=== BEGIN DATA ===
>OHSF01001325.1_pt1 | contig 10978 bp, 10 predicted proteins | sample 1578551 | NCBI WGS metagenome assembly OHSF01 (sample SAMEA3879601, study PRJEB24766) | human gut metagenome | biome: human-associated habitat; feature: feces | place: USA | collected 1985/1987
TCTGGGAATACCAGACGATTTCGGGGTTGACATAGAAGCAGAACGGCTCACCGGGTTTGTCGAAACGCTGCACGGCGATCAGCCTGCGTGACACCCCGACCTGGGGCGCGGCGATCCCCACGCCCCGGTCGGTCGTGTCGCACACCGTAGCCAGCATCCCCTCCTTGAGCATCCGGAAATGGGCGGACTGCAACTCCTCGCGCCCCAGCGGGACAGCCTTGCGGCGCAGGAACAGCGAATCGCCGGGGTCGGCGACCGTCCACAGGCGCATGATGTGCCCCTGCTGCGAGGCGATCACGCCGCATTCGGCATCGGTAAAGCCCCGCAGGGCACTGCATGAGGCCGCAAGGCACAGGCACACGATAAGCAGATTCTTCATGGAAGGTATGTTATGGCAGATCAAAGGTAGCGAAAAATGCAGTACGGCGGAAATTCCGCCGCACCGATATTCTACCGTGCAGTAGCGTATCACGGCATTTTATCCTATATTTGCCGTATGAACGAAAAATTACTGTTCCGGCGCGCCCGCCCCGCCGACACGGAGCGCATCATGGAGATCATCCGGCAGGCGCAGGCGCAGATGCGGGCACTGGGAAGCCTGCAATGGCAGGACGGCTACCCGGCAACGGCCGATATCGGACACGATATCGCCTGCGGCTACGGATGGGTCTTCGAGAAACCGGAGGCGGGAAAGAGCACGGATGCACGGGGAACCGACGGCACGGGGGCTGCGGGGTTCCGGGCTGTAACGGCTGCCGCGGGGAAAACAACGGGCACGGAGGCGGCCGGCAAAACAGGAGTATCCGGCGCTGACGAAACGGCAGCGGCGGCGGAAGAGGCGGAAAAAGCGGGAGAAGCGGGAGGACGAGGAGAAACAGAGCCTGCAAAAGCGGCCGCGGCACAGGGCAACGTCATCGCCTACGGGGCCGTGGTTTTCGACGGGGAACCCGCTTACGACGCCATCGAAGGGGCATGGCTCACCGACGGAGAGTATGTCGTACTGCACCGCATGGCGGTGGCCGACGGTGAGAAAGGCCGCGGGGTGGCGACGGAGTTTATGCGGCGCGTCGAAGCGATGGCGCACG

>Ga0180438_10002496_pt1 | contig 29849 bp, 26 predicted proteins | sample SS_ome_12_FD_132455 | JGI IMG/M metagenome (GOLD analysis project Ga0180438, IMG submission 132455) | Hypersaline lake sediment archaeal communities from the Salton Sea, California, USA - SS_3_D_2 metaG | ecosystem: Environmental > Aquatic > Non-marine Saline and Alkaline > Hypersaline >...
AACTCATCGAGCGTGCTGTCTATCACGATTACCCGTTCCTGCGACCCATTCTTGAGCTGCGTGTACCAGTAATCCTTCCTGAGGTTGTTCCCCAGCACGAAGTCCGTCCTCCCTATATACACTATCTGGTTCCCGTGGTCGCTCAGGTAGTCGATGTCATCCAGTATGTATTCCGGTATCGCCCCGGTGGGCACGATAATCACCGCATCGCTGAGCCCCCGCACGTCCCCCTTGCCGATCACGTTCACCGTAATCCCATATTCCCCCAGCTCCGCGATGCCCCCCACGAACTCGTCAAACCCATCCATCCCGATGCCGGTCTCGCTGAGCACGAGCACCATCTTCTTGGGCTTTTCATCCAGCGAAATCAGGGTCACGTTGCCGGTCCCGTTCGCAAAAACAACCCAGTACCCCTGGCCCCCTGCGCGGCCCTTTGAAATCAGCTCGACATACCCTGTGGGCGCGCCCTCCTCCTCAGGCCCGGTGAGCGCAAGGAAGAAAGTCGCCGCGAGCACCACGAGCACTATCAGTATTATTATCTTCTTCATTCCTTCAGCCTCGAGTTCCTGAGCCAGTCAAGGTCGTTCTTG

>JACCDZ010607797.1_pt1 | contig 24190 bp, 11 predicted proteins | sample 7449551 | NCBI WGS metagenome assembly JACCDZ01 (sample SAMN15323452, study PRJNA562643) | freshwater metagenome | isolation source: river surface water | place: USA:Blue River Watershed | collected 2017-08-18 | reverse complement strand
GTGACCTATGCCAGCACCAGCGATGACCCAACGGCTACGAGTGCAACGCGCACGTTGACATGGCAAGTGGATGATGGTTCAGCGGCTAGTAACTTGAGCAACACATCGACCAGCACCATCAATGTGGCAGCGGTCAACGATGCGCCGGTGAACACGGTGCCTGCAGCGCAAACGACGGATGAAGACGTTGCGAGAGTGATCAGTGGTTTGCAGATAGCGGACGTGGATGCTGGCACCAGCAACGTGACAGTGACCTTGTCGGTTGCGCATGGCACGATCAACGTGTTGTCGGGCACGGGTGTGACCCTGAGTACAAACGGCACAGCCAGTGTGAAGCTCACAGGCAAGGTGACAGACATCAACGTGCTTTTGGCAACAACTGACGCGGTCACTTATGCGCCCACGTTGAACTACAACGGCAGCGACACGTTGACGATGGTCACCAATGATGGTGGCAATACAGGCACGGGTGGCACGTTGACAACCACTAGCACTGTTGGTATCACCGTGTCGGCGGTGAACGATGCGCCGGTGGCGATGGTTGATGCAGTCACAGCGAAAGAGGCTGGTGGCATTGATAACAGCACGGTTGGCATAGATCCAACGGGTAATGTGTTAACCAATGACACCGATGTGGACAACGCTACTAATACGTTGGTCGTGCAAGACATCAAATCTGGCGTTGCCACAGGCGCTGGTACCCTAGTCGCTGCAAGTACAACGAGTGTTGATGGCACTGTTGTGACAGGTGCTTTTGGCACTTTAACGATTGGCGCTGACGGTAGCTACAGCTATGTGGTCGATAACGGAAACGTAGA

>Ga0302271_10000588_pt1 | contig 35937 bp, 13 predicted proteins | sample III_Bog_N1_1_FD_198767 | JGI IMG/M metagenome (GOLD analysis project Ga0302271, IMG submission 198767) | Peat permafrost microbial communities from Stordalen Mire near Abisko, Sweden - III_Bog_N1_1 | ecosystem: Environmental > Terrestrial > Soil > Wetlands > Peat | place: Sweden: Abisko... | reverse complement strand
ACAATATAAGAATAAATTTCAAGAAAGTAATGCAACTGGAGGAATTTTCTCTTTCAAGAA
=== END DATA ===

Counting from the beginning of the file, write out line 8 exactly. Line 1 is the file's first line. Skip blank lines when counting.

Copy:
ACAATATAAGAATAAATTTCAAGAAAGTAATGCAACTGGAGGAATTTTCTCTTTCAAGAA